next Monday! Be sure to come back and join us.
Today we have Harold Underdown, Author of The Complete Idiot's Guide to Publishing Children's Books
Hi Harold, before we pick your brain for your marketing wisdom, tell me a little about yourself.
I'm a children's book editor. At present, I work freelance and in educational publishing. I've worked as an in-house publisher for such publishers as Orchard and Charlesbridge, and hope to again, perhaps when the economy improves!
I am also the author of The Complete Idiot's Guide to Publishing Children's Books.
From a teaching side, I'm about to start teaching the third session of a children's book revision class with Eileen Robinson--information at http://www.kidsbookrevisions.com
Do you/your agency/your house have a website/blog ? When did you start it and who manages it ?
I started a web site, The Purple Crayon, in1996 and still manage it myself. I provide a variety of information on children's publishing, and speak and give workshops at conferences.
In your opinion , what are the top 3 things every author should and must do to promote their book ? (web sites, blogs, tours etc)
I don't think there are just three things that every author should and must do to promote their book, because different books need to be promoted in different ways!
My book, The Complete Idiot's Guide to Publishing Children's Books, has a niche audience, for example. What I've done to promote it is not what I would have done if I had written a picture book, and what I would have done for a PB is different from what I would have done if I had written a young adult novel.
But for all types of books, I do believe that there a few fundamental principles that should be kept in mind. You need to know your audience (or at least have a guess as to who your audience is), and then you need to figure out how you can most efficiently reach them. This is complicated for authors of children's books, since many aren't purchased by children, and since their audience is national but limited.
For my book, I had a clear niche market to reach, and it was one I knew pretty well already, since when I was signed up to do the first edition of my book I already had been working as an editor for several years, had my web site, and had years of conference speaking under my belt. (I had a "platform," in the current language, which I suspect was one reason the publisher approached me to do the book in the first place).
I have had limited time to promote my book and so I have made sure I focused on the best ways to reach my audience of aspiring writers and illustrators (and many published authors and illustrators too, but of course that's a smaller group).
For my book, my top 3 were:
- To get reviews in writer's magazines and web sites. My publisher sent out some review copies and I've done some work on my own, down to making sure that there were reviews on Amazon.
- To speak at conferences, mostly organized by SCBWI. From early 2008 to the end of 2009, I will have been to 8 weekend conferences and 2 retreats, not only to promote the book, but I made sure that I did at all of them.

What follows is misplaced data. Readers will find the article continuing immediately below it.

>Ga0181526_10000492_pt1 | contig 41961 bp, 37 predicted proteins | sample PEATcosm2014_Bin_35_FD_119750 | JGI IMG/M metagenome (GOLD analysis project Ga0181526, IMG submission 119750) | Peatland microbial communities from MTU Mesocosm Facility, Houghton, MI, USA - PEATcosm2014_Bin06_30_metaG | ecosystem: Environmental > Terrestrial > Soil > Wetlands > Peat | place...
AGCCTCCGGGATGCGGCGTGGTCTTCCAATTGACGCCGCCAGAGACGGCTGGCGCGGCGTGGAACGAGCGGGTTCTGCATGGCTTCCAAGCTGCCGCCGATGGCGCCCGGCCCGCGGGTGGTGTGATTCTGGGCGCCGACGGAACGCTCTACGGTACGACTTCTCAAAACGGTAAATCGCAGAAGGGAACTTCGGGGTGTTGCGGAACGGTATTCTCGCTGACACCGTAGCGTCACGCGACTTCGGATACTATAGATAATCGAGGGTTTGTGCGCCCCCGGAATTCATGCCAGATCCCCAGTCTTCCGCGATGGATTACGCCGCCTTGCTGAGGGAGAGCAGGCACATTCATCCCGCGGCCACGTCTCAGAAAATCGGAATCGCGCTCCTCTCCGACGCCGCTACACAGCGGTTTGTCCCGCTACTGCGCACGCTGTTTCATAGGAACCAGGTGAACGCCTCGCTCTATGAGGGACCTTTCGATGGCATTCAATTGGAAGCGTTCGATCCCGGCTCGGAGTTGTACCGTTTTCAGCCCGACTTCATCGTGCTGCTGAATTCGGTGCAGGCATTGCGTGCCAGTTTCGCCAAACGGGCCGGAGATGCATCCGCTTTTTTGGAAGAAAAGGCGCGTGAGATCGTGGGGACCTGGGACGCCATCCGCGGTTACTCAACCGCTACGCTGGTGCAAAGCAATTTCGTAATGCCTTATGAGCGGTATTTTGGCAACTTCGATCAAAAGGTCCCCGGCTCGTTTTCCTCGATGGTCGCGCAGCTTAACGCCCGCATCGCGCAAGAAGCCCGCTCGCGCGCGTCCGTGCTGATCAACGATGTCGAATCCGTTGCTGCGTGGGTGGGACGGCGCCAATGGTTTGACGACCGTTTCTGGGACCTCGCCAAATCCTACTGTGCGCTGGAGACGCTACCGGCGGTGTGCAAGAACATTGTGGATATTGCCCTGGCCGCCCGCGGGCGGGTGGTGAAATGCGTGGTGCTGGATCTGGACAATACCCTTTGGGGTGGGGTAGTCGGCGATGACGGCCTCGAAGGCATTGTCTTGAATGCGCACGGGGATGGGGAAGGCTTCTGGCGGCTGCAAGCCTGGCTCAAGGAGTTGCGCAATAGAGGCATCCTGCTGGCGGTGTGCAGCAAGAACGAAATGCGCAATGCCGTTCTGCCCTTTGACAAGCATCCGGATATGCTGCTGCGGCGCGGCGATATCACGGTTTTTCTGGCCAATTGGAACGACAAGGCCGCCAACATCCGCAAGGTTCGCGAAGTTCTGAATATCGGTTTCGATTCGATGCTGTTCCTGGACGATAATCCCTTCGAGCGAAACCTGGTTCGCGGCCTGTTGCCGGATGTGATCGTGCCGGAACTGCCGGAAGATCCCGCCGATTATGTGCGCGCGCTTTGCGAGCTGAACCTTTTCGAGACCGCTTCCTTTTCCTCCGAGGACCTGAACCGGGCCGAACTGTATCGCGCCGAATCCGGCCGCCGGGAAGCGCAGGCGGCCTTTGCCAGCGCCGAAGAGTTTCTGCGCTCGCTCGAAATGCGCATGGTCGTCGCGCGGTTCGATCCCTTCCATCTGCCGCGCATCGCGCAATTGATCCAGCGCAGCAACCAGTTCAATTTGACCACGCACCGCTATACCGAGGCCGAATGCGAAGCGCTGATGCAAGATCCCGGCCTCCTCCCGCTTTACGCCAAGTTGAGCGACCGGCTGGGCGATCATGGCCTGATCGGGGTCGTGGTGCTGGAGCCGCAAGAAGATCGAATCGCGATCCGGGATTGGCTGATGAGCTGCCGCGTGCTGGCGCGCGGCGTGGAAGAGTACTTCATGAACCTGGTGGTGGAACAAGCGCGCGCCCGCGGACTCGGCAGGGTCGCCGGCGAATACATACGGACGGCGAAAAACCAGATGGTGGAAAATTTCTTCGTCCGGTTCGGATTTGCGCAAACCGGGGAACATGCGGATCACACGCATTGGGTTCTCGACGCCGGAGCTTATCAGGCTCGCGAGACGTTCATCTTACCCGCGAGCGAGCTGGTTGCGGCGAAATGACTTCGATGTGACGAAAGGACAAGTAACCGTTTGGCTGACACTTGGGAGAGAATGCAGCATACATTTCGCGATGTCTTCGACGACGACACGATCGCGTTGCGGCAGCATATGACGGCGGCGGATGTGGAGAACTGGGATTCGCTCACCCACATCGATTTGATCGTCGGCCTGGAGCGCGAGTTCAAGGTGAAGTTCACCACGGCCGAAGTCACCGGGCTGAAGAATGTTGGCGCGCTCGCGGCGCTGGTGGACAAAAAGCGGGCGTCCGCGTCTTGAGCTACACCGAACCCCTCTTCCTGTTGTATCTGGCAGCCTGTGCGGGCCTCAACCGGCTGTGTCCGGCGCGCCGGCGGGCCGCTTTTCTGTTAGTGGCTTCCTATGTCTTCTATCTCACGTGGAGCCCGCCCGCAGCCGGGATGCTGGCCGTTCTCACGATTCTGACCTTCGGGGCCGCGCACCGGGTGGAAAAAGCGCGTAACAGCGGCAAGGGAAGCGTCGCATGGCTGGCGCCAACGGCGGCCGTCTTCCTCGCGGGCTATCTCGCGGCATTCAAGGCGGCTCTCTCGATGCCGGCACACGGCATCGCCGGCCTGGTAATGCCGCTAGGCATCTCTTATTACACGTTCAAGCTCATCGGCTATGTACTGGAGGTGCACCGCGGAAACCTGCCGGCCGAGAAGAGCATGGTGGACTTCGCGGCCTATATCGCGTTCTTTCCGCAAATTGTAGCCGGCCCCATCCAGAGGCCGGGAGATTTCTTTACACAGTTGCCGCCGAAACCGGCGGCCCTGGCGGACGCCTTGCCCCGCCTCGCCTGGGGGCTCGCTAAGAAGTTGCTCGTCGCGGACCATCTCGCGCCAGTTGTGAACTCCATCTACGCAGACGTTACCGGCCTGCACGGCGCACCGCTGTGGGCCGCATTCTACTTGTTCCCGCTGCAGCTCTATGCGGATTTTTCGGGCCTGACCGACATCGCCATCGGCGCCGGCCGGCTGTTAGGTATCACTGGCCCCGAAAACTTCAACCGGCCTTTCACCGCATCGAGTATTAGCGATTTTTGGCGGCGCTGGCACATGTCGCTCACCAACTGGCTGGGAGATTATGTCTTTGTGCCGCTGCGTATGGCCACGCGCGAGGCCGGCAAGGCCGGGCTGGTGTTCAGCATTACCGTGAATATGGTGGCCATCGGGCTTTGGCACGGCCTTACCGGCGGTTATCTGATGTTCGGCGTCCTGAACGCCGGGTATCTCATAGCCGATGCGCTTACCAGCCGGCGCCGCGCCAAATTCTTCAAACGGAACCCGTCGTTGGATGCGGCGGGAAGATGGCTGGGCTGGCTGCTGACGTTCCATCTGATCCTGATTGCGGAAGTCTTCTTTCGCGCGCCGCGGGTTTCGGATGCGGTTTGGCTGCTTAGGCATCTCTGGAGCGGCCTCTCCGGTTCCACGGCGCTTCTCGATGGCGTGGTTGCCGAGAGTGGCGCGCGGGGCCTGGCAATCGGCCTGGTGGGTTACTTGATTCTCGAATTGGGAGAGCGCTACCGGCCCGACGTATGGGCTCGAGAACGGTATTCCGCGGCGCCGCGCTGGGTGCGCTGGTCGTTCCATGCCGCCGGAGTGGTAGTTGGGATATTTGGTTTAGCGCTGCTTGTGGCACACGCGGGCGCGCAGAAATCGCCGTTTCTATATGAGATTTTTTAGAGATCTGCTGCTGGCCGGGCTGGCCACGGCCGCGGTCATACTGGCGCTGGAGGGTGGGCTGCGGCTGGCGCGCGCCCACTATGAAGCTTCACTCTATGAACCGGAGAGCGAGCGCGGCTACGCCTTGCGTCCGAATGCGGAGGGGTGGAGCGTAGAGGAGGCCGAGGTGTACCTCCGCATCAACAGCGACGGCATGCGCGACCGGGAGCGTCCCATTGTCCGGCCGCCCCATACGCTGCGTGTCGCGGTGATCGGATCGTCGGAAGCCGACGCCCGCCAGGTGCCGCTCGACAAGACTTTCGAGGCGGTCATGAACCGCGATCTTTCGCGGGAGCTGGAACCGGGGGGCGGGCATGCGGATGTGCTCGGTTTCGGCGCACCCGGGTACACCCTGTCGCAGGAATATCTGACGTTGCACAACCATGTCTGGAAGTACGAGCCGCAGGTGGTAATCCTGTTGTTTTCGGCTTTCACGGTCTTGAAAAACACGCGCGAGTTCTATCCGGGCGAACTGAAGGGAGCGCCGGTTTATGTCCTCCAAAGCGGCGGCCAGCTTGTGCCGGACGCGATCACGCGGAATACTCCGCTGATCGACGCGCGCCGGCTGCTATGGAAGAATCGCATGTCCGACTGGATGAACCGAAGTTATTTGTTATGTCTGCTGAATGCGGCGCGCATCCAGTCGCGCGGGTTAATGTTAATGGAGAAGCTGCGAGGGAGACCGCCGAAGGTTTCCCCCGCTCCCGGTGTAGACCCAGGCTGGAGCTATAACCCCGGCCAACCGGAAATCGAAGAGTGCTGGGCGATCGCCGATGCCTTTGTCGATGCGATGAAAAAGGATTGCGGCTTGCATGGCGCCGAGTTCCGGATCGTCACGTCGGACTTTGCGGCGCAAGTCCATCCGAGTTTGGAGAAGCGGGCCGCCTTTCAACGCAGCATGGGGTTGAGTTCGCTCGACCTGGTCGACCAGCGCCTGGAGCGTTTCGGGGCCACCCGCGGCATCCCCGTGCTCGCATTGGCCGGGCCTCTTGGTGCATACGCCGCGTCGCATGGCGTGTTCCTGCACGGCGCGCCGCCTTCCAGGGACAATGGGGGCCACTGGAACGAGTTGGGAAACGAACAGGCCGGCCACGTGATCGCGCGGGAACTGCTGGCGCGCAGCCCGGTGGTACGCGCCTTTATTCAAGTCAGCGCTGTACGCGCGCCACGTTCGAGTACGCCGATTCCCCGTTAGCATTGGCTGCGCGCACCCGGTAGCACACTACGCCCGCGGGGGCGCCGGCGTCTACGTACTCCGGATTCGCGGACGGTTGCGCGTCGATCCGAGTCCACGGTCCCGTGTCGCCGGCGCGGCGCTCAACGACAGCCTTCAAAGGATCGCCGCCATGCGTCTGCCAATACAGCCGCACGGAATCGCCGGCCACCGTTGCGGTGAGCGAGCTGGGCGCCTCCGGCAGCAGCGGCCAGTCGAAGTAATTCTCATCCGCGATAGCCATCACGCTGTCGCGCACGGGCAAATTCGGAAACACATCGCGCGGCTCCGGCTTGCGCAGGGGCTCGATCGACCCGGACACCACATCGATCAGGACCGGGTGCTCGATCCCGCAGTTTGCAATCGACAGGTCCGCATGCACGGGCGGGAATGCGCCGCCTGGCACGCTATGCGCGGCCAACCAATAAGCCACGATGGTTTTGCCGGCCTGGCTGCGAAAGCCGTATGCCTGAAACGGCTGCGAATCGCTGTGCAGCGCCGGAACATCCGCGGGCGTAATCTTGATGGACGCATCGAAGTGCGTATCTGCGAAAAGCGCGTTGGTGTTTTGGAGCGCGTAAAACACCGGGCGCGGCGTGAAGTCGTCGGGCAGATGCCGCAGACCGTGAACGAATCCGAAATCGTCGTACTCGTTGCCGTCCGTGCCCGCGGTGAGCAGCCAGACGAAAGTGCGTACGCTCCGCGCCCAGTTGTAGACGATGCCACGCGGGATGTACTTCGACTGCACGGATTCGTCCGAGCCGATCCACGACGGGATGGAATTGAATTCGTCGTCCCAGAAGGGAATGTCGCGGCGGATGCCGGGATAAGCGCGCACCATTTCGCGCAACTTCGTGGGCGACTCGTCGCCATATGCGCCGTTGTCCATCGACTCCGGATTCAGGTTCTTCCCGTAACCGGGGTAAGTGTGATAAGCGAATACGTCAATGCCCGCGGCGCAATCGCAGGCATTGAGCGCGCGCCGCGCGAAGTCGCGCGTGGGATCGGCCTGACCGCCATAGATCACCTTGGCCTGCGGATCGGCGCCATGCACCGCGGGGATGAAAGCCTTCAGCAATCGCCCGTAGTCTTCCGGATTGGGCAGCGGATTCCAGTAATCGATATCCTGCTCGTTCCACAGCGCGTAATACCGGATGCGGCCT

- And to utilize the web by having sample materials and blurbs on my web site as well as taking part in online discussion groups.
This really depends on the book. For some books it can make a huge difference. For most books, it doesn't.
However, if your audience uses social networking heavily, this is an area to look at, but carefully--authors should keep in mind the principle of efficiency. It's possible to put a lot of time into social networking and have little in the way of results to show for it.
As an Editor, when you were evaluating whether to take on an author or book, did you ever Google them to see if they already had a web presence or platform ?
I didn't do this when I was at Charlesbridge, my most recent in-house job. I might do this today, though it would depend on the type of book. I doubt that I would for picture books or most kinds of fiction, for example. I might for YA or nonfiction for bookstores.
Having a platform is still a relatively new concept in children's books. Being able to support one's backlist through school visits and other ways of connecting with one's audience (such as a web site) are more common.
In your experience as as Editor, what things do Publishers offer in contracts in terms of Marketing ? What does the average author receive or is it different, depending on the book ?
Publishers put as little as possible into the contract about marketing. There are certainly things that one can expect--being in the catalog, review copies being sent out, etc.--but unless one has considerable pull they won't be in the contract.
Did you think about marketing before your book was published ? Did you start prior to getting an agent or selling your book ? If so, when and what did you do ?
I thought about marketing before my book was published, but not before it was signed up, simply because I was solicited to write it, as I mentioned above. But I did have ideas in mind from the time I started writing--thought I don't think that his is necessary for all writers. Some books can be effectively and efficiently promoted by their authors, while others can't. Some authors aren't good promoters. There are times when writing is a better use of your time, and writers shouldn't feel guilty about that.
Now, if you could put on your author hat. For your book, do you have a formal marketing plan or is your marketing more random ? If not, why ? Would you like to ?
My plan wasn't written down, but I did have a pretty good idea of it all along. If I had had more time, I might have written up a plan, but I don't feel that the lack of a written plan has been a problem.
And lastly, what creative things have you done to promote a book?
I haven't been creative! I've done the obvious things and I've tried to do them well.
Thank you Harold for your time and knowledge!